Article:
Clinical analysis of liver fibrosis in choledochal cyst

Shigehisa Fumino, Koji Higuchi, Shigeyoshi Aoi, Taizo Furukawa, Osamu Kimura, Tatsuro Tajiri

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18 Citations (Scopus)


Purpose: Although most patients with choledochal cyst (CC) have a favorable prognosis with prompt treatment, some of them are complicated with liver fibrosis, resulting in prolonged liver dysfunction even after definitive surgery. The aim of this study was to distinguish the high-risk group of liver fibrosis in patients with CC. Methods: Fifteen patients who underwent liver biopsy during surgery for CC from 1981 to 2012 were enrolled in this study. Liver histology with H&E staining was graded according to Ohkuma's classification, and the correlation with the clinical characteristics was retrospectively assessed. Results: Their median age at biopsy was 13.4 months (range 1-42 months), and there were 7 in Ia, 2 in Ic, and 6 in IVa of the Todani classification. There were no significant differences in serum liver function test among those cyst types. The histological grades of liver fibrosis were as follows: grade 0 (no fibrosis) in 7 patients, grade 1 (mild) in 2, grade 2 (moderate) in 3, grade 3 (severe) in 2, grade 4 (cirrhosis) in 1. All 3 patients with grade 3 and 4 had CC with IVa and were under 18-month old. A 3-month-old girl with cirrhosis presented with severe jaundice resulting in living-donor liver transplantation despite bile drainage. A 16-month-old girl with grade 3 suffered from prolonged liver dysfunction and intractable ascites after surgery. Conclusions: The progression of liver fibrosis is likely to be correlated with IVa, and the postoperative course might be unsatisfactory in advanced cases. The prompt surgical intervention is recommended especially for neonatal and infantile cases with type IVa cyst because irreversible liver cirrhosis could occur as early as in the infantile period.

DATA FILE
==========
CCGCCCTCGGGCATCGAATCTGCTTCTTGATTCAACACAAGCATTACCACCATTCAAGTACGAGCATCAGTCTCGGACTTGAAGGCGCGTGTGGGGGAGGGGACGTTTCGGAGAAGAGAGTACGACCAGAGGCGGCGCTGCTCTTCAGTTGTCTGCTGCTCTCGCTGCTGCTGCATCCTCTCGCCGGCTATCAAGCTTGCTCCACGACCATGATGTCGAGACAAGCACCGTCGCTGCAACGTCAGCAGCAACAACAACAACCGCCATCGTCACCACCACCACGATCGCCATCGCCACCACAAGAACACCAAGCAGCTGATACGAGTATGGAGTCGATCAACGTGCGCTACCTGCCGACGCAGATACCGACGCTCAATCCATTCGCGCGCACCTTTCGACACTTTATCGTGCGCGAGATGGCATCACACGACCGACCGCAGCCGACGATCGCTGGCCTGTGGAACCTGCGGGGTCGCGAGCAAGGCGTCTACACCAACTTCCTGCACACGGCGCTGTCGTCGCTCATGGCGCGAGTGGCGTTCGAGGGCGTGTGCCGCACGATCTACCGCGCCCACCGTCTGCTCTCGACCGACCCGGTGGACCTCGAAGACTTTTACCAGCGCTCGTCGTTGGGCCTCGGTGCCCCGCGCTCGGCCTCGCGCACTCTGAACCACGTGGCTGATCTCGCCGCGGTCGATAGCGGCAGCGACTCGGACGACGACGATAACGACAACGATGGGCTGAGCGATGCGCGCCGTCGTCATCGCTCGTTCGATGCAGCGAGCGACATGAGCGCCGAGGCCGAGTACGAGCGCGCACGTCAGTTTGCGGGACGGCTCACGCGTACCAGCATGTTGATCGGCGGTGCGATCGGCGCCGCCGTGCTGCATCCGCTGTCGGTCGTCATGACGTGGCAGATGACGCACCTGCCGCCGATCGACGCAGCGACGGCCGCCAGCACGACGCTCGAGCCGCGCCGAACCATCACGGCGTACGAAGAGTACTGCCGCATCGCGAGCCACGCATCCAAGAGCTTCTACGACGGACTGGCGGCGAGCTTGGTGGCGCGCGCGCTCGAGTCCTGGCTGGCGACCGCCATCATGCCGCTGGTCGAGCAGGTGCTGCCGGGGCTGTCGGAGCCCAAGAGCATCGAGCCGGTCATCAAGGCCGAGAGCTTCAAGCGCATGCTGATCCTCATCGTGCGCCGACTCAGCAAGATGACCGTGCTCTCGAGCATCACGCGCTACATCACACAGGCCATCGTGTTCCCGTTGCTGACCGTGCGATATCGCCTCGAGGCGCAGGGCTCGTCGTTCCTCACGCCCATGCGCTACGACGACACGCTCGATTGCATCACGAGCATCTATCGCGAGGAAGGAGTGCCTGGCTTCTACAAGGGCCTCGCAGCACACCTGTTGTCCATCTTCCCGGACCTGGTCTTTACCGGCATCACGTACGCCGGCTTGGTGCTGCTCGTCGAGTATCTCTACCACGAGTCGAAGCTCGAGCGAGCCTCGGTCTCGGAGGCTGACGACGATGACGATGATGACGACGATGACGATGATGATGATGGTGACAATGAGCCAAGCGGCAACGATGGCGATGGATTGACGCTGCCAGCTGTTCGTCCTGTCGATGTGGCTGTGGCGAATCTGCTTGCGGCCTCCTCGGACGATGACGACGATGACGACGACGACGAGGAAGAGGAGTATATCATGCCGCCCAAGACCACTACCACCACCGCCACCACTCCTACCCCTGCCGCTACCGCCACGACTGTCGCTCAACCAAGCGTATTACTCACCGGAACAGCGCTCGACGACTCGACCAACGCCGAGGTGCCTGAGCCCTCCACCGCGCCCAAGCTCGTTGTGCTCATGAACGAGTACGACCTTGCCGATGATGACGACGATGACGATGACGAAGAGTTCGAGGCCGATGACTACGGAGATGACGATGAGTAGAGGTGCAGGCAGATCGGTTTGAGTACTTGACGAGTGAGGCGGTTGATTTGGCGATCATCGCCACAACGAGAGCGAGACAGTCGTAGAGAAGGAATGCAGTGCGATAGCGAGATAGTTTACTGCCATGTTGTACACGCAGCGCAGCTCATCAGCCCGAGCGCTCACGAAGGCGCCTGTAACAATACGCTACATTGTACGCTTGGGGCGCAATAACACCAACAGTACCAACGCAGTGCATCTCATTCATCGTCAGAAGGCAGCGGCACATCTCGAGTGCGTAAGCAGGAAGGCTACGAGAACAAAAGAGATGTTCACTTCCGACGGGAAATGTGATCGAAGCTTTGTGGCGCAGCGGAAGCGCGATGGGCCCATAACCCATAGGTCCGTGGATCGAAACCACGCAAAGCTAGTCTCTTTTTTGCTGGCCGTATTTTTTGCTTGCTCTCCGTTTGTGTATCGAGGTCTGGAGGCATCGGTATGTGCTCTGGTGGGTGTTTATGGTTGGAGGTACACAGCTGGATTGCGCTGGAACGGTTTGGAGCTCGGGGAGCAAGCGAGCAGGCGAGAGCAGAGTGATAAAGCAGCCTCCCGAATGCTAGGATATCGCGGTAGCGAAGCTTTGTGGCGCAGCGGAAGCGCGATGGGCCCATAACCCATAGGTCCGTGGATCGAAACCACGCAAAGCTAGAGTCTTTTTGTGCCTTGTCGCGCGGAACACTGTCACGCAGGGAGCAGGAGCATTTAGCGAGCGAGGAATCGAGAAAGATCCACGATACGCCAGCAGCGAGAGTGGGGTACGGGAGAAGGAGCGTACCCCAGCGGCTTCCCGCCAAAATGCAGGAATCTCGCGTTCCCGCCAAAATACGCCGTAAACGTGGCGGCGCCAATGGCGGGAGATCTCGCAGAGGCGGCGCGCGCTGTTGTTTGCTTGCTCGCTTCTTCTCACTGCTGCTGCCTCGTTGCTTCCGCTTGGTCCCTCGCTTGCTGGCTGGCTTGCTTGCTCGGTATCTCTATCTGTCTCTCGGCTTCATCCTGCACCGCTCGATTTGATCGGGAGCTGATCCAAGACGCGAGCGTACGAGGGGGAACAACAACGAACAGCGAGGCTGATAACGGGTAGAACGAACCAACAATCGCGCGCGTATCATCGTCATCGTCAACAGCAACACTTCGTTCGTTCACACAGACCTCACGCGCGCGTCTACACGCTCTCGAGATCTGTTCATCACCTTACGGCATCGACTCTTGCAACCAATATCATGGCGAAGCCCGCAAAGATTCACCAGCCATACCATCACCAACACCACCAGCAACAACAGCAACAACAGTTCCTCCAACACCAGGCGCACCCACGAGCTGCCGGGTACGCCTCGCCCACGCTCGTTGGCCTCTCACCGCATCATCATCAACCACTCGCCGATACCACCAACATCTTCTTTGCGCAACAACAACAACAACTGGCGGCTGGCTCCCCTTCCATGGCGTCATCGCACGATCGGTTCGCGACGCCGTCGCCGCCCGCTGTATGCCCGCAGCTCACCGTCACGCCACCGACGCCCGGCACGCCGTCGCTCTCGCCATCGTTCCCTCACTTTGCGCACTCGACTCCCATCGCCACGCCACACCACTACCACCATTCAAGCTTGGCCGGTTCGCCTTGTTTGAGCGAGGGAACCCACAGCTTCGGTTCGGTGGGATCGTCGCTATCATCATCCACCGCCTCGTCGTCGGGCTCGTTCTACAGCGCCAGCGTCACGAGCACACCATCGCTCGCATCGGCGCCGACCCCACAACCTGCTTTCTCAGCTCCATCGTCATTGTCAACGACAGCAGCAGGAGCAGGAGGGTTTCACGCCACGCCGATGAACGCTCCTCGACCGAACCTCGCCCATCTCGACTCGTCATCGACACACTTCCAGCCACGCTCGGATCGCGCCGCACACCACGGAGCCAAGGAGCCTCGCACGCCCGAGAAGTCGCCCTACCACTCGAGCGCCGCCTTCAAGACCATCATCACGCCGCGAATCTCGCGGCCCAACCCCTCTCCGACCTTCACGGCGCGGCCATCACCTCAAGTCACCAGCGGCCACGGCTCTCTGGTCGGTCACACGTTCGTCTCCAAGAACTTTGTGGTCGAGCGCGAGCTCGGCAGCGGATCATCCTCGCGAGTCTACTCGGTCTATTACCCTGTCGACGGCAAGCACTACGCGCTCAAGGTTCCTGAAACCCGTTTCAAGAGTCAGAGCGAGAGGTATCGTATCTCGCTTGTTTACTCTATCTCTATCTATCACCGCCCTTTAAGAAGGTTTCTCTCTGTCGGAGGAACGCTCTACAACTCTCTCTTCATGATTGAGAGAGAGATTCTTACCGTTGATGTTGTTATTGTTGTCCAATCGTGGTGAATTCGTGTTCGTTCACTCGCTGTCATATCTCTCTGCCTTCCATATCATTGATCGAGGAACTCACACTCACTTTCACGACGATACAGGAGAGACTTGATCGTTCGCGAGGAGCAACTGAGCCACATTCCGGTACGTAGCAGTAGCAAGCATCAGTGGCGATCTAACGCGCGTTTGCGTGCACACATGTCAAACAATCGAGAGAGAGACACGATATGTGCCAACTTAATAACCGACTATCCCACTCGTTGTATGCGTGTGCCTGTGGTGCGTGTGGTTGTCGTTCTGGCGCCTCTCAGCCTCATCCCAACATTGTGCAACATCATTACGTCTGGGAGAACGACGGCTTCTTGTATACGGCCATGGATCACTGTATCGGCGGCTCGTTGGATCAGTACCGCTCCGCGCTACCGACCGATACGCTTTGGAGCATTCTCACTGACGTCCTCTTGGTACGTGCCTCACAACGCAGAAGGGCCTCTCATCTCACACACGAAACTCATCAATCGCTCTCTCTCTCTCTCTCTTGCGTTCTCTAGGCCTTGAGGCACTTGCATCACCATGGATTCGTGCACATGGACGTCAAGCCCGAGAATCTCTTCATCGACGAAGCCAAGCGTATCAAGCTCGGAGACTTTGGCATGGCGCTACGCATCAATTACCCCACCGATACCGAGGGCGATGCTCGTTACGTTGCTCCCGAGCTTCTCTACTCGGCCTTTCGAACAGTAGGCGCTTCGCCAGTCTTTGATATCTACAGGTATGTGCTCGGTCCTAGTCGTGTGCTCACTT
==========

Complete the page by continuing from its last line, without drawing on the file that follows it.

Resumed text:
Original languageEnglish
Pages (from-to)1097-1102
Number of pages6
JournalPediatric surgery international
Issue number11
Publication statusPublished - Nov 2013
Externally publishedYes

All Science Journal Classification (ASJC) codes

  • Pediatrics, Perinatology, and Child Health
  • Surgery


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